The dust from this year's election has settled. Or has it?
Democrat challenger Michele Rosen's bid for longtime Freeholder Joseph Vicari's seat was unsuccessful, but after the results came in Tuesday, she pledged to be back for 2012.
"Next year's campaign starts now," Rosen said at the county Democrats' party at The Tuscan House in Toms River. In 2012, Freeholders John Bartlett's and Gerry Little's respective terms expire.
easily fended off Rosen's challenge by capturing more than 65 percent of the vote, with 67,880 votes to Rosen's 35,961 tallies.
Rosen regularly attended Freeholder and county Board of Health meetings, and during public comment sessions would raise questions on spending and contracts, with officials pointing out the questions came during a campaign season.
Among them: contracts between the county, the , and Specialty Systems of Toms River for computer consulting services. and the county have paid the firm $3 million over the last four years, while the county has its own information technology department at a cost of $3 million, she charged. She took issue with the lack of transparency in the , which lead to a more detailed outline of projects itemized in the board's annual budget.
"I addressed good issues and some voters agree," Rosen said. "I have been stopped around town by people who recgonized me and wanted to wish me well."
Vicari was applauded for handily winning the race at the Republican celebration at the Holiday Inn in Toms River as results came in. He, too, said he'll be around awhile. Vicari won his 11th three-year term as a freeholder Tuesday.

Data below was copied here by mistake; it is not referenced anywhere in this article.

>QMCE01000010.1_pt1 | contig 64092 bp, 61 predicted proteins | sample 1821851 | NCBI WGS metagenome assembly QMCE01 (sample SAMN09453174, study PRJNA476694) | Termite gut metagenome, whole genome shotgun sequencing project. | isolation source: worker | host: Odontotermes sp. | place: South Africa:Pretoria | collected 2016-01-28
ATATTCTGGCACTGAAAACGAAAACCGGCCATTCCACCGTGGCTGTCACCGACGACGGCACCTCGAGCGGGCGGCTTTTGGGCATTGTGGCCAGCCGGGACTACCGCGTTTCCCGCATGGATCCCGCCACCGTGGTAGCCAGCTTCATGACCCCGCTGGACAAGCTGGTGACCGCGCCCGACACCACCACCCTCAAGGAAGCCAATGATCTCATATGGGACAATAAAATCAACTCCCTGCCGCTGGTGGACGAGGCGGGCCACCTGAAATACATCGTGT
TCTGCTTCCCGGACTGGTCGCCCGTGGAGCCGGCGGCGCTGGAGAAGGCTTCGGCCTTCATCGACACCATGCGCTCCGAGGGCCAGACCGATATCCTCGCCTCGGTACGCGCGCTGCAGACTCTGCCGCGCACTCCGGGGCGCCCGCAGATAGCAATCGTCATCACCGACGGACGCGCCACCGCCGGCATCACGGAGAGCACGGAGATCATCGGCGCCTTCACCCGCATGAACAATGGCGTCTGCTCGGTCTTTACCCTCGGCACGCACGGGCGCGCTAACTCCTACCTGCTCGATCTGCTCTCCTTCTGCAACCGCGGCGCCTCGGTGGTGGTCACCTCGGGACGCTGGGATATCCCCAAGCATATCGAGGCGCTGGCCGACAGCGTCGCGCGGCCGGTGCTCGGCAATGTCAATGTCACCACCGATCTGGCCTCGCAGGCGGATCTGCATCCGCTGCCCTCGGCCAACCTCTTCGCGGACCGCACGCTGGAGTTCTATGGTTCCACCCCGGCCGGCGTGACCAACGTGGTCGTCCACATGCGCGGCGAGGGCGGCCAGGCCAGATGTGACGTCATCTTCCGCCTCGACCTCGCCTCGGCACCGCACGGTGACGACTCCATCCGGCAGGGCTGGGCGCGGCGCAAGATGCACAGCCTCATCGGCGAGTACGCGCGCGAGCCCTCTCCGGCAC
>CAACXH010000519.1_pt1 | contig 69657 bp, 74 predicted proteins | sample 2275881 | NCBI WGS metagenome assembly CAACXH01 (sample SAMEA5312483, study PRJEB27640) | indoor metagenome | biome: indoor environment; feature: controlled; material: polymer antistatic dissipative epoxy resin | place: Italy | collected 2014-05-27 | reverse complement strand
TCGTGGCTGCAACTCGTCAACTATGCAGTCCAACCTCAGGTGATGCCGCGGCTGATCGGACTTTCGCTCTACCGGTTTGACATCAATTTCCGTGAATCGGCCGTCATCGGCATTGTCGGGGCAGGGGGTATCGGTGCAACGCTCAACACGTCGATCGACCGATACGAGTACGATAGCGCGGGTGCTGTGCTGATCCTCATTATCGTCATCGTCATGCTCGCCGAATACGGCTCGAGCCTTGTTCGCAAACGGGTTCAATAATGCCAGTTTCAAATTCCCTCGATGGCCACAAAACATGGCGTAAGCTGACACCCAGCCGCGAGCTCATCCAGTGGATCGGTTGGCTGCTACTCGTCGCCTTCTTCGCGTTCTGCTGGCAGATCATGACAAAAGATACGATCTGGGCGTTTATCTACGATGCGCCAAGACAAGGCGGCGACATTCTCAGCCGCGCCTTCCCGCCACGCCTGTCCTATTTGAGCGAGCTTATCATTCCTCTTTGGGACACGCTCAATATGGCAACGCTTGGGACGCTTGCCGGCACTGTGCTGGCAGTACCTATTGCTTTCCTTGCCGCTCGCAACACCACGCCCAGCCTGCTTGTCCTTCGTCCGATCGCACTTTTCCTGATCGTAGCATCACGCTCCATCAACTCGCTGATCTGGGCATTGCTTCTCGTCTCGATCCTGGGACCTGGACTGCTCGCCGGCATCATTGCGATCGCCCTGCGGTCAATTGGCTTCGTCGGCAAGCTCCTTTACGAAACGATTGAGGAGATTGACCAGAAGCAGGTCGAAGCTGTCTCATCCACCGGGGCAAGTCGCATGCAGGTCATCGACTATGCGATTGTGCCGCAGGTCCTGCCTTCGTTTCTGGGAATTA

"Our best days are yet to come," Vicari said. "Next year at this time we will be celebrating a new president."
In addition to Rosen regularly raising issues during the freeholder meetings was the regular accusations that she was turning the meetings into a campaign stop. At times, accusations between the two candidates turned personal.
She accused Vicari of character assassination for dredging up an indictment against Rosen for theft by deception that was . also raised questions of Rosen's financial history. Vicari accused Rosen of personal attacks, too, as she brought up his appointment as Berkeley superintendent while serving as freeholder.
Does she have any regrets on how this campaign went? "If I could have done things differently, I would have raised more money," she said. "I oppose pay for play, when a candidate recieve funds and gets returns by way of favors later on."
Neither Rosen or Vicari said they plan to leave the county political stage anytime soon.
"Even though we lost, I am not going away," Rosen said. "I will not stop trying to make Ocean County government better."
Vicari pledged the same from his victory podium.
"I'm going to be here a long time," he said.
Nick Loffredo and Don Bennett contributed to this report.